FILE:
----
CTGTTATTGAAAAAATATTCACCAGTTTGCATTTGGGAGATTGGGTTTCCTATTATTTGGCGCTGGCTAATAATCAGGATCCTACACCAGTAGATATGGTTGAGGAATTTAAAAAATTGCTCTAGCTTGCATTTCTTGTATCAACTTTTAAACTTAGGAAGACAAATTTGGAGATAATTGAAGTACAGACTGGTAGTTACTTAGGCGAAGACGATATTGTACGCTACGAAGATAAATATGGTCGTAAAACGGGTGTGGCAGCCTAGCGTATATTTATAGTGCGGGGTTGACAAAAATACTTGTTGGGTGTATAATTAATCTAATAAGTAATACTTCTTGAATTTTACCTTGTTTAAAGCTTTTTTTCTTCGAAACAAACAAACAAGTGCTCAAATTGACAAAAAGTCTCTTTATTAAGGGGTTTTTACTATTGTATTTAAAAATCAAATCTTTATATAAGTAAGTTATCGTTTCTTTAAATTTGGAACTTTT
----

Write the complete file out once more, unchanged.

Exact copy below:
CTGTTATTGAAAAAATATTCACCAGTTTGCATTTGGGAGATTGGGTTTCCTATTATTTGGCGCTGGCTAATAATCAGGATCCTACACCAGTAGATATGGTTGAGGAATTTAAAAAATTGCTCTAGCTTGCATTTCTTGTATCAACTTTTAAACTTAGGAAGACAAATTTGGAGATAATTGAAGTACAGACTGGTAGTTACTTAGGCGAAGACGATATTGTACGCTACGAAGATAAATATGGTCGTAAAACGGGTGTGGCAGCCTAGCGTATATTTATAGTGCGGGGTTGACAAAAATACTTGTTGGGTGTATAATTAATCTAATAAGTAATACTTCTTGAATTTTACCTTGTTTAAAGCTTTTTTTCTTCGAAACAAACAAACAAGTGCTCAAATTGACAAAAAGTCTCTTTATTAAGGGGTTTTTACTATTGTATTTAAAAATCAAATCTTTATATAAGTAAGTTATCGTTTCTTTAAATTTGGAACTTTT